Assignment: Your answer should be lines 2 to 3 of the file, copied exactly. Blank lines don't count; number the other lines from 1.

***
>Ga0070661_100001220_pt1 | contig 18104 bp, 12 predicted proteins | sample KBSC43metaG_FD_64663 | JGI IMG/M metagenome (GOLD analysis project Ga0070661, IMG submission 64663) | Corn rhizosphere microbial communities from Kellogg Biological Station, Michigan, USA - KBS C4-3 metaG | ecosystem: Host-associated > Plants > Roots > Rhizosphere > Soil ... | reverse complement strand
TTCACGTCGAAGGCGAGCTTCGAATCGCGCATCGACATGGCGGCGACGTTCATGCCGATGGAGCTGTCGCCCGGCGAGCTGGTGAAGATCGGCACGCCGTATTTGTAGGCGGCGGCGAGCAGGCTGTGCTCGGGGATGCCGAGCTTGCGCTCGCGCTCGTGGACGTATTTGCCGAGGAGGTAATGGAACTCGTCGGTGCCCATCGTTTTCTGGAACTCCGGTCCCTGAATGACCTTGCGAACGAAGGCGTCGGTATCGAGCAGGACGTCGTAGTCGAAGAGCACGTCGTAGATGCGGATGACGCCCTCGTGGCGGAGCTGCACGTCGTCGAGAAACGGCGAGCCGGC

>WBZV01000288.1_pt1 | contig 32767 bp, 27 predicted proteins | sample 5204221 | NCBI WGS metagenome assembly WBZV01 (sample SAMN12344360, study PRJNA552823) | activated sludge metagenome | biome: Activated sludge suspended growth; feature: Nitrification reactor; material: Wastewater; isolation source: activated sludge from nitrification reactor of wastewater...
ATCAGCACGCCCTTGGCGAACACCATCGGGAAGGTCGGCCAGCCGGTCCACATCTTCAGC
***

TTCACGTCGAAGGCGAGCTTCGAATCGCGCATCGACATGGCGGCGACGTTCATGCCGATGGAGCTGTCGCCCGGCGAGCTGGTGAAGATCGGCACGCCGTATTTGTAGGCGGCGGCGAGCAGGCTGTGCTCGGGGATGCCGAGCTTGCGCTCGCGCTCGTGGACGTATTTGCCGAGGAGGTAATGGAACTCGTCGGTGCCCATCGTTTTCTGGAACTCCGGTCCCTGAATGACCTTGCGAACGAAGGCGTCGGTATCGAGCAGGACGTCGTAGTCGAAGAGCACGTCGTAGATGCGGATGACGCCCTCGTGGCGGAGCTGCACGTCGTCGAGAAACGGCGAGCCGGC

>WBZV01000288.1_pt1 | contig 32767 bp, 27 predicted proteins | sample 5204221 | NCBI WGS metagenome assembly WBZV01 (sample SAMN12344360, study PRJNA552823) | activated sludge metagenome | biome: Activated sludge suspended growth; feature: Nitrification reactor; material: Wastewater; isolation source: activated sludge from nitrification reactor of wastewater...